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Data Security for Dealerships

Safeguards Rule Updates: How the changes impact your information security program

The repercussions of identity theft are disruptive and costly, which is why the Federal Trade Commission (FTC) implemented the Safeguards Rule in 2003. The rule requires “financial institutions” - including automobile dealers under the FTC's definition - to develop, implement and maintain a comprehensive information security program (ISP) to keep their customers' information safe.

The FTC reported a 73% year-over-year increase in identity thefts from 2019 to 2020.* With rocketing statistics and major data breaches - including one involving Equifax that impacted approximately 147 million Americans - the FTC launched an initiative to reassess the Safeguards Rule. In 2019, the Commission sought public comment on proposed changes and held a workshop on those proposals during the summer of 2020.

After two years of public consideration, in a controversial 3-2 vote with Commissioners Noah Joshua Phillips and Cristine S. Wilson dissenting, the FTC announced significant changes to the Safeguards Rule that every dealer needs to know. The FTC's Oct. 27, 2021, official notice with the updated Safeguards Rule is 145 pages long, but I'll summarize the major changes that may impact your dealership.

Most of them involve specific criteria that you must incorporate into your ISP. Dealers have always been required to develop their program based on a risk assessment that identifies potential improper access points to consumer information, but now the risk assessment must be in writing and include the following:

  • Criteria for the evaluation and categorization of identified security risks;
  • Criteria for the assessment of the confidentiality, integrity and availability of information systems and customer information, including the adequacy of existing controls in the context of the identified risks; and
  • A plan that describes how identified risks will be mitigated or accepted based on the risk assessment and how the ISP will address the risks.

The updated Safeguards Rule also requires financial institutions to implement specific safeguards into their ISPs, including:

  • encryption for all customer information in transit and at rest - or effective alternative controls if encryption isn't feasible;
  • multifactor authentication for anyone accessing any information system - or a reasonable equivalent;
  • procedures to dispose of customer information no later than two years after the date the information was last used - with exceptions if regulations mandate otherwise;
  • continuous monitoring or periodic penetration testing and vulnerability assessments;
  • steps for selecting and retaining service providers capable of maintaining appropriate safeguards for consumer information, including contractually obligating service providers to implement and maintain those safeguards, and periodically assessing service providers based on the risk they present;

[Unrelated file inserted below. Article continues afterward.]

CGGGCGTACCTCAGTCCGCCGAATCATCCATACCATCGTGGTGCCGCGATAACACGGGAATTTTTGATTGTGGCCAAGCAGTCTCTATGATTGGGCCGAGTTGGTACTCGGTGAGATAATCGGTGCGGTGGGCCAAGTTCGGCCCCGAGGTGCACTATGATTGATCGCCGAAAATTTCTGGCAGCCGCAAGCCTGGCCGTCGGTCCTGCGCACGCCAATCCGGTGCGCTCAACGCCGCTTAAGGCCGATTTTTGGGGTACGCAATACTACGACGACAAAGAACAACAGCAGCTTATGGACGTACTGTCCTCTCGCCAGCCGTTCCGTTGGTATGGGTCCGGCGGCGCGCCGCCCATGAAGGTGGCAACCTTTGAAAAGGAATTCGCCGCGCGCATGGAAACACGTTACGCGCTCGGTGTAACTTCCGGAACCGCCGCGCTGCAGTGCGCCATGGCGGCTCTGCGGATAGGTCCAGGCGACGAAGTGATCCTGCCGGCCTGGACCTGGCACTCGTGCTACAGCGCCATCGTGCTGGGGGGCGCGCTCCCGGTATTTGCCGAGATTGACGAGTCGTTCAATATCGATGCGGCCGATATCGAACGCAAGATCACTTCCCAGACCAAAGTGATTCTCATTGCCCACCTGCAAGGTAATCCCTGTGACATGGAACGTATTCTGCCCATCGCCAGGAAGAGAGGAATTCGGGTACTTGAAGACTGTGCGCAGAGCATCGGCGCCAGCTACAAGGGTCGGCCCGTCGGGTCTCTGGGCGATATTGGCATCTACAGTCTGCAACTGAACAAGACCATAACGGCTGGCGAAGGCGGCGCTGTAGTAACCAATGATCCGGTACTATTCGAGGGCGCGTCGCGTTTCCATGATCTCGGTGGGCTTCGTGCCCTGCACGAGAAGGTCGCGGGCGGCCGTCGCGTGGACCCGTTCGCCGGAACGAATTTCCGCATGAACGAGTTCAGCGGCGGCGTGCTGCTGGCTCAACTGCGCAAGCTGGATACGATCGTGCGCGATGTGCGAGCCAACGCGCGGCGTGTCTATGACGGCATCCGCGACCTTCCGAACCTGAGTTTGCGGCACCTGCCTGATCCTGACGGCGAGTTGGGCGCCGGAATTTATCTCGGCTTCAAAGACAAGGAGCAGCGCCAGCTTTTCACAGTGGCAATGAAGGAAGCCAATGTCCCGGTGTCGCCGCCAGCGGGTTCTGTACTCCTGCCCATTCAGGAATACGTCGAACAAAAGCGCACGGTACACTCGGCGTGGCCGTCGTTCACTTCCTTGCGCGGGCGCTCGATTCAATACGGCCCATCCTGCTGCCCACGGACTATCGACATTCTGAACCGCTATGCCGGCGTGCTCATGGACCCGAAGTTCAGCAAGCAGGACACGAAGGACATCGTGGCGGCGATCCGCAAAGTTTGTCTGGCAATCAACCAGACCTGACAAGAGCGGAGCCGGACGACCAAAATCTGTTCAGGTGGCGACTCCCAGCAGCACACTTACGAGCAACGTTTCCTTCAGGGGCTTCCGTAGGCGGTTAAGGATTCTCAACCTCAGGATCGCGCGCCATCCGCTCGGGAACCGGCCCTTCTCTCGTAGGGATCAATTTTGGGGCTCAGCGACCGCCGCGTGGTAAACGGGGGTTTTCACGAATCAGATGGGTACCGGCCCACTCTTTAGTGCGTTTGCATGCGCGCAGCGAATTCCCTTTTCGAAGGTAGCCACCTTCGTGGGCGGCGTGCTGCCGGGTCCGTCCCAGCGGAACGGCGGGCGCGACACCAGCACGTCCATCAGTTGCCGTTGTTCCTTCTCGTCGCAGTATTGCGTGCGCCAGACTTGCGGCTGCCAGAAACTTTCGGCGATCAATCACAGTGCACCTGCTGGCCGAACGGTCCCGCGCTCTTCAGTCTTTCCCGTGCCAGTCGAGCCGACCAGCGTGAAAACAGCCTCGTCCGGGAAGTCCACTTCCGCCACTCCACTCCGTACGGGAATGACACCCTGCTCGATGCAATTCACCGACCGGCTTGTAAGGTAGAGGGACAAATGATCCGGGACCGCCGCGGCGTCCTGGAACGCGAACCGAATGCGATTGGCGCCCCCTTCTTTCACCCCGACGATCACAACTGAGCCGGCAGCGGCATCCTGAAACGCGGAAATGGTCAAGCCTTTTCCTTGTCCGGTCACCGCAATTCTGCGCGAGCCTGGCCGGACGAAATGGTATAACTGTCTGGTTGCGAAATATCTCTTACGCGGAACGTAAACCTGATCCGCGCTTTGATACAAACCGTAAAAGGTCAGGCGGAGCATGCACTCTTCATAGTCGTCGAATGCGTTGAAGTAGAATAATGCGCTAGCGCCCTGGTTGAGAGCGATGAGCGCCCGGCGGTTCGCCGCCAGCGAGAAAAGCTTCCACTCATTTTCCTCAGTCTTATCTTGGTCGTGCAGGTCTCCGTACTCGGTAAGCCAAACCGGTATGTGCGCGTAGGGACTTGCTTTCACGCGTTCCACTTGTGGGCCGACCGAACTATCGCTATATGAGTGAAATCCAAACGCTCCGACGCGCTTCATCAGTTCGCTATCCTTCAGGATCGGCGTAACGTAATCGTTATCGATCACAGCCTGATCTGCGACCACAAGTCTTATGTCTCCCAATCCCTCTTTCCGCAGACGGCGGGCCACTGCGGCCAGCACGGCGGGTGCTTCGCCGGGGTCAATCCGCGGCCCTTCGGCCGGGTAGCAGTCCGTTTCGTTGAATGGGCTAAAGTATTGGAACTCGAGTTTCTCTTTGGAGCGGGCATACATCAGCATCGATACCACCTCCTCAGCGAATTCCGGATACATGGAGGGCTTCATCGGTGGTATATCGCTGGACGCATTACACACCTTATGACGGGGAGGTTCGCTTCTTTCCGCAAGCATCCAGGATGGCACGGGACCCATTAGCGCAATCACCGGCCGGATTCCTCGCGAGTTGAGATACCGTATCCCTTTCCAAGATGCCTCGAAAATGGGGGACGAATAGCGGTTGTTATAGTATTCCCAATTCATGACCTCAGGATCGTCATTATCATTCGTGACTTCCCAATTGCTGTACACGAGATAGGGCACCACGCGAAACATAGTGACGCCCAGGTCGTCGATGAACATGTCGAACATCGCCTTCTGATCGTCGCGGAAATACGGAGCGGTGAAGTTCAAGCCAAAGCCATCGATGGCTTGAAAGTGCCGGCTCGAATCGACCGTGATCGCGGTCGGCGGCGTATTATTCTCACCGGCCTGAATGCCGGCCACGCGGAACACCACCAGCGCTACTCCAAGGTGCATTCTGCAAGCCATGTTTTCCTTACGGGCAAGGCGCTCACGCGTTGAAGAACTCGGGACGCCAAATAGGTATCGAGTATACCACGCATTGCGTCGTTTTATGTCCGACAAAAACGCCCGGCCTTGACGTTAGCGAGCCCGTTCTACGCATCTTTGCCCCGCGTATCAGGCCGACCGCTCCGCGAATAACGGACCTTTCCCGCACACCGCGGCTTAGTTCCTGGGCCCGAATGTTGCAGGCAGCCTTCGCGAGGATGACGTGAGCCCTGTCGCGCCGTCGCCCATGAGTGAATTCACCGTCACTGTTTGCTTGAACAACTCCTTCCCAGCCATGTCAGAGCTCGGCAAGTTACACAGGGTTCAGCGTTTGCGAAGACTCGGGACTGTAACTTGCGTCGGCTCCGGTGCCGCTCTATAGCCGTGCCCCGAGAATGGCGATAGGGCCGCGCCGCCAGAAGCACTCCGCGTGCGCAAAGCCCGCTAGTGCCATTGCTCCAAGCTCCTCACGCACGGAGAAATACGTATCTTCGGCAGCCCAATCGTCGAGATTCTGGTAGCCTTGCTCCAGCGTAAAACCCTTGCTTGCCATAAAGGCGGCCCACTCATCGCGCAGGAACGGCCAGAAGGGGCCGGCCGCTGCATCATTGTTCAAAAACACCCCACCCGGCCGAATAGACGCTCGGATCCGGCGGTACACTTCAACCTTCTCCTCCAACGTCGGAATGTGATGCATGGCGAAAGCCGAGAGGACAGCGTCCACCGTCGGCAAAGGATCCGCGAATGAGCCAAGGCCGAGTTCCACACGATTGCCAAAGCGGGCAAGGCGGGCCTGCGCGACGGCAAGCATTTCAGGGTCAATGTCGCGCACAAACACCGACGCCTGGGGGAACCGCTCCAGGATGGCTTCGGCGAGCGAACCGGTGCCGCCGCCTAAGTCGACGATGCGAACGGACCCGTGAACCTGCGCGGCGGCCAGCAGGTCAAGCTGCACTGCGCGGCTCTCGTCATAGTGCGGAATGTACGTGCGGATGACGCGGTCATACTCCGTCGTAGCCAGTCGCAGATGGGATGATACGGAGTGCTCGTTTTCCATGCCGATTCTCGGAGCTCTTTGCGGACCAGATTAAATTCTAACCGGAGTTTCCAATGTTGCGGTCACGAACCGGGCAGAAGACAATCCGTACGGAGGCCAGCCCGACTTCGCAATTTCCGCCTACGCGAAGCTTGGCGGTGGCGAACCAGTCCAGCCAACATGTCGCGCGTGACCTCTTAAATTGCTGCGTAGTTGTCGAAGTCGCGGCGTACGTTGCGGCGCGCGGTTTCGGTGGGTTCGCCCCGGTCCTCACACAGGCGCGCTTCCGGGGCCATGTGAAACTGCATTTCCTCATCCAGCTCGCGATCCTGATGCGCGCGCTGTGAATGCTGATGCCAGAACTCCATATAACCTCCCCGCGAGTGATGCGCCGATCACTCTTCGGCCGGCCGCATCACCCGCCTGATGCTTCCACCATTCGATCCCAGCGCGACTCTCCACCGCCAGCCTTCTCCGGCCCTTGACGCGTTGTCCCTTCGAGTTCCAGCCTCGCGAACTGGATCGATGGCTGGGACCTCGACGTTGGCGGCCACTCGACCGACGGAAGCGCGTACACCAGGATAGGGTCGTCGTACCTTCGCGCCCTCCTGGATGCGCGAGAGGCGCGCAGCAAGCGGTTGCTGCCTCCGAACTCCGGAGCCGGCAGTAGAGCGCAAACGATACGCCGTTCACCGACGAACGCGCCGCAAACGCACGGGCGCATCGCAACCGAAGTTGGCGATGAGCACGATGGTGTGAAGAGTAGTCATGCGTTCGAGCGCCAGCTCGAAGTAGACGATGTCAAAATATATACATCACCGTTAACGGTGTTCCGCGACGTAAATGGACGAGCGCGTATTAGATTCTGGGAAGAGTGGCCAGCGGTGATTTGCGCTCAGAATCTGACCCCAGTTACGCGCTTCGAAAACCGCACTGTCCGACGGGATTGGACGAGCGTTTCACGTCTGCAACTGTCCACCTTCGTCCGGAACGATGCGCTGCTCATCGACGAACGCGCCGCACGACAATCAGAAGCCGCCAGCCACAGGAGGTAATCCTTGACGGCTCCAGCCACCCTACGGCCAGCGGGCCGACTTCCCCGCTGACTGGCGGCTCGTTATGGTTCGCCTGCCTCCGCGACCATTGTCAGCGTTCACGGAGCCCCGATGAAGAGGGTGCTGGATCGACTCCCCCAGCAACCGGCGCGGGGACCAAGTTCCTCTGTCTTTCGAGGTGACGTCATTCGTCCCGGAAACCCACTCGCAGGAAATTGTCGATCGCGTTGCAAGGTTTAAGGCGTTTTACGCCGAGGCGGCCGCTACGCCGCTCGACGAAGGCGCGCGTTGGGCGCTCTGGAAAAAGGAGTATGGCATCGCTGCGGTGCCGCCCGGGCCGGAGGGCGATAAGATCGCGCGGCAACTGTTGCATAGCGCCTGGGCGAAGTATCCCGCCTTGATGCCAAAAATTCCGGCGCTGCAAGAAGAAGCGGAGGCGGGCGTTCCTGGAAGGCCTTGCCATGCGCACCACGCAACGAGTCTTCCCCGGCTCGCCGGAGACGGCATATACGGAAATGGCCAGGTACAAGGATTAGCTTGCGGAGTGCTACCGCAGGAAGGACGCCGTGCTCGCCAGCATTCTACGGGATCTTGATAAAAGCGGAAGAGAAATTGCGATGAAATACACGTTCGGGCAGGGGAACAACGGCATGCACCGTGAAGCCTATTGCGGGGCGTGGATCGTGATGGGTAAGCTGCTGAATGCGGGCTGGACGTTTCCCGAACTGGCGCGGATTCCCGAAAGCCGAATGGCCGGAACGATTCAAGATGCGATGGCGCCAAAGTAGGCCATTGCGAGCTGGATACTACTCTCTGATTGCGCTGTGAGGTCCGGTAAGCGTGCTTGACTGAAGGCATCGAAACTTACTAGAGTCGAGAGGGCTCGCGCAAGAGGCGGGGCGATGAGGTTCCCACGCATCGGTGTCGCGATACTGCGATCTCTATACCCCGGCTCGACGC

• a written incident response plan designed to promptly respond to, and recover from, a security event materially affecting the confidentiality, integrity or availability of customer information in your control.

The changes to the Safeguards Rule will also require your dealership to:

  • designate a single “qualified individual” responsible for overseeing, implementing and enforcing the institution's ISP;
  • train your employees in processes required to enact the ISP;
  • submit periodic reports to boards of directors or an equivalent governing body that address the overall status of your ISP's compliance with the Safeguards Rule.

If there's a silver lining, the FTC included a “small business exemption” for financial institutions that maintain customer information concerning fewer than 5,000 consumers. However, it only applies to certain requirements. If your dealership qualifies for the exemption, you won't have to complete a written risk assessment, prepare incident response plans or complete the annual reporting requirements.

The new rules create additional layers of compliance which of course will cost money, a point I made to the FTC in official comments and conversations with FTC officials. Most of the new Safeguards Rule requirements go into effect Oct. 27, 2022. In the interim, dealers should conduct a thorough assessment of their existing information security programs.

What do you need to do to comply with the changes? You may need assistance from an IT professional. However, that expense may be cheaper than the hefty fines the FTC will levy for noncompliance - or worse, what a class action attorney may get in damages if there's a data breach associated with your dealership.

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Shaun Peterson

Executive Vice President

Shaun Petersen is the Executive Vice President and Chief Legal Officer at Buckeye Dealership Consulting. He can be reached at 330-726-9030.